Unraveling the Neural Mechanisms Behind Post-COVID Fatigue

The study covered in this summary was published on medRxiv.org as a preprint and has not yet been peer reviewed.

Key Takeaway

  • This study revealed that people with post-COVID fatigue (pCF) have underactivity in certain cortical circuits, dysregulation of autonomic function, and myopathic alterations in skeletal muscles.

Why This Matters

  • Persistent fatigue following SARS-CoV-2 infection can make everyday actions become laborious, negatively affecting quality of life and productivity.

  • A better understanding of the underlying neural mechanisms may pave the way for future medical interventions and serve as biomarkers for diagnosing and monitoring pCF.

Study Design

  • The study included a total of 37 volunteers with self-reported pCF following SARS-CoV-2 infection who had not required hospitalization and 52 control volunteers who were matched according to age and sex.

  • All participants made a laboratory visit 6 to 26 weeks after diagnosis.

  • Researchers ran a battery of behavioral and neurophysiologic tests to evaluate the central, peripheral, and autonomic nervous systems.

Key Results

  • Participants with pCF had an increased level of peripheral fatigue (48.5 ± 5.3% in pCF, vs 67.1 ± 3.6% in controls; P < .0033), suggesting that pCF results in metabolic changes in muscle fibers leading to reduced force output after prolonged activity.

  • Intracortical facilitation was significantly lower in participants with pCF (conditioned motor evoked potential relative to unconditioned, 170.6 ± 13% in pCF, vs 258.3 ± 19.7% in controls; P < .001), suggesting reduced cortical excitability.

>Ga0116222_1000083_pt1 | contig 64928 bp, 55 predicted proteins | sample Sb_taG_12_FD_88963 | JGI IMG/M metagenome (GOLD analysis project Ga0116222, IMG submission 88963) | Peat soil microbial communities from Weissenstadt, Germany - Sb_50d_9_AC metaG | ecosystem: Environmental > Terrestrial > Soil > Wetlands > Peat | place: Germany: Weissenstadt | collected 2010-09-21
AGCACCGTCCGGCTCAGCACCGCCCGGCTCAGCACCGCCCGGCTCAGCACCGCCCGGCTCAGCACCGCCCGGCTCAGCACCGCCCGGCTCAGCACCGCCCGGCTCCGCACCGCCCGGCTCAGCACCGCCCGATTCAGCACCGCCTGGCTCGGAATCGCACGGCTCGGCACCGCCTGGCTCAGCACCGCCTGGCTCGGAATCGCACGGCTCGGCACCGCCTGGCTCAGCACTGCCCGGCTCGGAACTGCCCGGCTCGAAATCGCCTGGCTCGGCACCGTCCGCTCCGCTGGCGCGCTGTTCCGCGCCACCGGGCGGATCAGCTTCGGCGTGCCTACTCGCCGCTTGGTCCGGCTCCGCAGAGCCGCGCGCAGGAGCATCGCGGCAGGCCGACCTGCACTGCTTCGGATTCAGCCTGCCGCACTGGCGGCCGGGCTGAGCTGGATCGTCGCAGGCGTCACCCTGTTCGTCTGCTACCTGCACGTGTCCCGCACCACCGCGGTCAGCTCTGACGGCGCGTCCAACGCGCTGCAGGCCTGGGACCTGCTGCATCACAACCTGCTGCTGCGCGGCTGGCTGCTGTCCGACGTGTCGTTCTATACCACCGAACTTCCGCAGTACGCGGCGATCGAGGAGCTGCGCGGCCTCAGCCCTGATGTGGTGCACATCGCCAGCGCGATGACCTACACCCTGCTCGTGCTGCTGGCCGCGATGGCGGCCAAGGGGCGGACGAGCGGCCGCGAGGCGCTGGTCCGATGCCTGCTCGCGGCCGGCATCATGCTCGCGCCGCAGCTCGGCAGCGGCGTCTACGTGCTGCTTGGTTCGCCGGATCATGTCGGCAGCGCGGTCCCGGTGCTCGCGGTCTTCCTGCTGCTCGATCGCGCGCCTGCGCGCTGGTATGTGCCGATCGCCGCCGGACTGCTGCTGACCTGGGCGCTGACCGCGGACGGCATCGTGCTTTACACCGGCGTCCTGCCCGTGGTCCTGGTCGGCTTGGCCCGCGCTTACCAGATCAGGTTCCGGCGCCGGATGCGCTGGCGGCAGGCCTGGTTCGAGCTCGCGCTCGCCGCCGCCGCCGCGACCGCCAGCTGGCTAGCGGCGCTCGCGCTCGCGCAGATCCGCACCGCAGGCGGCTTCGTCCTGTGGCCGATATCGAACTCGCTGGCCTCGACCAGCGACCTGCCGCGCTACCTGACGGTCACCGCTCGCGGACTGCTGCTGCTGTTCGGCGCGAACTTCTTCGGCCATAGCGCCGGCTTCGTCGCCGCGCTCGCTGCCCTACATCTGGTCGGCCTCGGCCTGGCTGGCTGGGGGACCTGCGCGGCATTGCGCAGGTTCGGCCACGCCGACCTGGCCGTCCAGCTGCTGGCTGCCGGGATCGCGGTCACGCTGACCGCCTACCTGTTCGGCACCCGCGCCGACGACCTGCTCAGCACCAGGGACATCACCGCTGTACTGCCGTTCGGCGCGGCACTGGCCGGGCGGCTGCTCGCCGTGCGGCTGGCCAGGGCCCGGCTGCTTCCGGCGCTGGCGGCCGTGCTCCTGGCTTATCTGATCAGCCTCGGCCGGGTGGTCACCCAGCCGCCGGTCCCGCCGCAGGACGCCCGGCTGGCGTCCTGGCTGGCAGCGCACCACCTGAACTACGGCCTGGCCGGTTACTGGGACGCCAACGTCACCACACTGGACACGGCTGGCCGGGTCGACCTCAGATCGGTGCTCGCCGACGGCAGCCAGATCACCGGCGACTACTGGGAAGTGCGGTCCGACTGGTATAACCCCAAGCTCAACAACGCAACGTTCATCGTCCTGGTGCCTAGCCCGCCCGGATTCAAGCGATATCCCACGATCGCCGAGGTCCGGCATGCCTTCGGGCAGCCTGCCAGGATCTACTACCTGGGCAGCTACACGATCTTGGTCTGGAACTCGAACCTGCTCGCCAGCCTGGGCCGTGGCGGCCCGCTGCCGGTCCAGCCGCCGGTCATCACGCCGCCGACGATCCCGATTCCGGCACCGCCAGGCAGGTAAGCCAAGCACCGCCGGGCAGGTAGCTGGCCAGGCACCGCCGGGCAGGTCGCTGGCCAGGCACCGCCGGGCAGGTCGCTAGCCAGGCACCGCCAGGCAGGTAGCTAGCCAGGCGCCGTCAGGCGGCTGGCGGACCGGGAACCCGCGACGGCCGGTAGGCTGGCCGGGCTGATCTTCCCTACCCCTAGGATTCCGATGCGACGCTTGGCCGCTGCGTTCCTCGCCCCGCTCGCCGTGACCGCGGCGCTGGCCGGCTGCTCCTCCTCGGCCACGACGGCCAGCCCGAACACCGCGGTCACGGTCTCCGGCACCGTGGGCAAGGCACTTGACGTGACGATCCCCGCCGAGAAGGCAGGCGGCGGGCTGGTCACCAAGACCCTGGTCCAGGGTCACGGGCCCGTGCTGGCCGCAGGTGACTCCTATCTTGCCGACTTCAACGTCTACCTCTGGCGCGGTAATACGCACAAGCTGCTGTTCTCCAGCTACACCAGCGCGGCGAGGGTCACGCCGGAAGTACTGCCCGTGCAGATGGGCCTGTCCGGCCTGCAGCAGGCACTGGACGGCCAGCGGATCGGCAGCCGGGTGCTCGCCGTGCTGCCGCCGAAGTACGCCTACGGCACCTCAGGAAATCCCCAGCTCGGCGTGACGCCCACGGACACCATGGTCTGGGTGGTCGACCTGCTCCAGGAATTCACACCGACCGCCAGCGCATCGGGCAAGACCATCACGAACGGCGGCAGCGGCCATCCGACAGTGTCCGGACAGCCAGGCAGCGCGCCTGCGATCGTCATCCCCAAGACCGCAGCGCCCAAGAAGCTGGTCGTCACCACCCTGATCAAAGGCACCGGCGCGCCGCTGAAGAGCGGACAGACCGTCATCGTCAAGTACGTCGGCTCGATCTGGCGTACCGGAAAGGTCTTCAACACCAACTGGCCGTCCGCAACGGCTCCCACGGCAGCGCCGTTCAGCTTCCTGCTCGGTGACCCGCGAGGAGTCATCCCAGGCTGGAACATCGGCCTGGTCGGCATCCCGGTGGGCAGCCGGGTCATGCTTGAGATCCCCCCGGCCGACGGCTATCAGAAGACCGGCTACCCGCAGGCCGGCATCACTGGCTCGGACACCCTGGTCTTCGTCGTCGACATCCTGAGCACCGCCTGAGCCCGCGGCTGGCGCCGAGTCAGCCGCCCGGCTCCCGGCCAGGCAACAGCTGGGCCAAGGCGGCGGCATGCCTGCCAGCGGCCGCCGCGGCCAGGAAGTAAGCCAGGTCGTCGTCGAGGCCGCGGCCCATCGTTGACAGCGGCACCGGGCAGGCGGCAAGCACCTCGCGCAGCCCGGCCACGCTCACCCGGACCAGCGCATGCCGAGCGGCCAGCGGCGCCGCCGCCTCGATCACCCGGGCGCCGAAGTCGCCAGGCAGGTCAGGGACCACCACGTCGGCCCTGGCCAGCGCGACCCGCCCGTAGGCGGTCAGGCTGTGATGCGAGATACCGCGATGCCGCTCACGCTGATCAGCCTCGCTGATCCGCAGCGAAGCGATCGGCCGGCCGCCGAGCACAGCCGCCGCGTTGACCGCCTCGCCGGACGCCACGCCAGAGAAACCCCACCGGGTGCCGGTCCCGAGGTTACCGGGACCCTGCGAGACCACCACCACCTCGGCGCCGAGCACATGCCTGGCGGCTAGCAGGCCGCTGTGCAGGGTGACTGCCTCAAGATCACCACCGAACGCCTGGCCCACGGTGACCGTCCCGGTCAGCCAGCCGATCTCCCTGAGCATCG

• Increased resting heart rate was identified in those with pCF relative to the control cohort (74.8 ± 1.9 vs 67.7 ± 3.6 beats/min; P < .0017).

  • Participants with pCF had a significant decrease in blood oxygen saturation (95.3 ± 1.9% in pCF, vs 97.2 ± 1.5% in controls; P = .00002)

  • Cluster analysis demonstrated that measures could not be subgrouped, indicating that each one captures a separate dimension of dysregulation in pCF.


  • The small sample size restricted the statistical power of some analyses.


  • This study was funded by the Medical Research Council (UKRI).

  • The authors have disclosed no relevant financial relationships.

This is a summary of a preprint research study, “Neural Dysregulation in Post-Covid Fatigue,” written by Anne ME Baker, Faculty of Medical Sciences, Newcastle University, UK, and colleagues, published on MedRxiv.org and provided to you by Medscape. This study has not yet been peer reviewed. The full text of the study can be found on medRxiv.org.

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